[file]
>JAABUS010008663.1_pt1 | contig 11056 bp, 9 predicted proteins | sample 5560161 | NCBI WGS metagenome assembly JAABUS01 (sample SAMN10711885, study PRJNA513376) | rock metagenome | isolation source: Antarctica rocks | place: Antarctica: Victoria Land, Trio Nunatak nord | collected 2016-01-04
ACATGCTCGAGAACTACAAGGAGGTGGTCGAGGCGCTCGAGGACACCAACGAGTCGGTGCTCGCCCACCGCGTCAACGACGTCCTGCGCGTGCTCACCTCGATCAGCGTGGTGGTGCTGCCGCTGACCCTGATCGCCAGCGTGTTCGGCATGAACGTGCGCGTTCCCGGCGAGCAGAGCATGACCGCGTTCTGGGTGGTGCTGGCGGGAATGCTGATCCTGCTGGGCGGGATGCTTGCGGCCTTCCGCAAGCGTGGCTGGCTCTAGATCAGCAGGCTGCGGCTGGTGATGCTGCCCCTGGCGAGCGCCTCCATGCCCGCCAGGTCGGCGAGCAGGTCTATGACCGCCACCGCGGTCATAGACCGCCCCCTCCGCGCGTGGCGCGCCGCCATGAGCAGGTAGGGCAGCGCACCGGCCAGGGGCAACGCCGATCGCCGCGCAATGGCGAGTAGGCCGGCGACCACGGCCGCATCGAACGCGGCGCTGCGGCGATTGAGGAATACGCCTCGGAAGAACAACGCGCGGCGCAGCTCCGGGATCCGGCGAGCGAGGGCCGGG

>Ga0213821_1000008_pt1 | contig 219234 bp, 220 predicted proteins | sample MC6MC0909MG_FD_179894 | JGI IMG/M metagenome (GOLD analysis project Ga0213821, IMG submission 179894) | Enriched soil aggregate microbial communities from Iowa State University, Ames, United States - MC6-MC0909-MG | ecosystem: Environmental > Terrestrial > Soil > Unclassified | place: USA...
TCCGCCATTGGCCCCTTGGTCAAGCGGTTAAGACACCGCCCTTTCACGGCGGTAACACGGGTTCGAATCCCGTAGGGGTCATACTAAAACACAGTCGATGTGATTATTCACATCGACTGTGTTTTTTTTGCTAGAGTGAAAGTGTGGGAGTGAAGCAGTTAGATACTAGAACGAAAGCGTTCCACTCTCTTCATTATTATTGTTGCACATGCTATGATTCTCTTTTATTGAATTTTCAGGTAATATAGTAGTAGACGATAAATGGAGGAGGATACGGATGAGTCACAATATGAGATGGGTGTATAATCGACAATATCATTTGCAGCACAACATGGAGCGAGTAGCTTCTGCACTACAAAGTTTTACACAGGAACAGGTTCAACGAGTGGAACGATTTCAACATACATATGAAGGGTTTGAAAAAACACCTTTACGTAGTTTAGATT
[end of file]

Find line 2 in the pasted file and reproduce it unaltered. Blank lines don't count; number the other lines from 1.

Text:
ACATGCTCGAGAACTACAAGGAGGTGGTCGAGGCGCTCGAGGACACCAACGAGTCGGTGCTCGCCCACCGCGTCAACGACGTCCTGCGCGTGCTCACCTCGATCAGCGTGGTGGTGCTGCCGCTGACCCTGATCGCCAGCGTGTTCGGCATGAACGTGCGCGTTCCCGGCGAGCAGAGCATGACCGCGTTCTGGGTGGTGCTGGCGGGAATGCTGATCCTGCTGGGCGGGATGCTTGCGGCCTTCCGCAAGCGTGGCTGGCTCTAGATCAGCAGGCTGCGGCTGGTGATGCTGCCCCTGGCGAGCGCCTCCATGCCCGCCAGGTCGGCGAGCAGGTCTATGACCGCCACCGCGGTCATAGACCGCCCCCTCCGCGCGTGGCGCGCCGCCATGAGCAGGTAGGGCAGCGCACCGGCCAGGGGCAACGCCGATCGCCGCGCAATGGCGAGTAGGCCGGCGACCACGGCCGCATCGAACGCGGCGCTGCGGCGATTGAGGAATACGCCTCGGAAGAACAACGCGCGGCGCAGCTCCGGGATCCGGCGAGCGAGGGCCGGG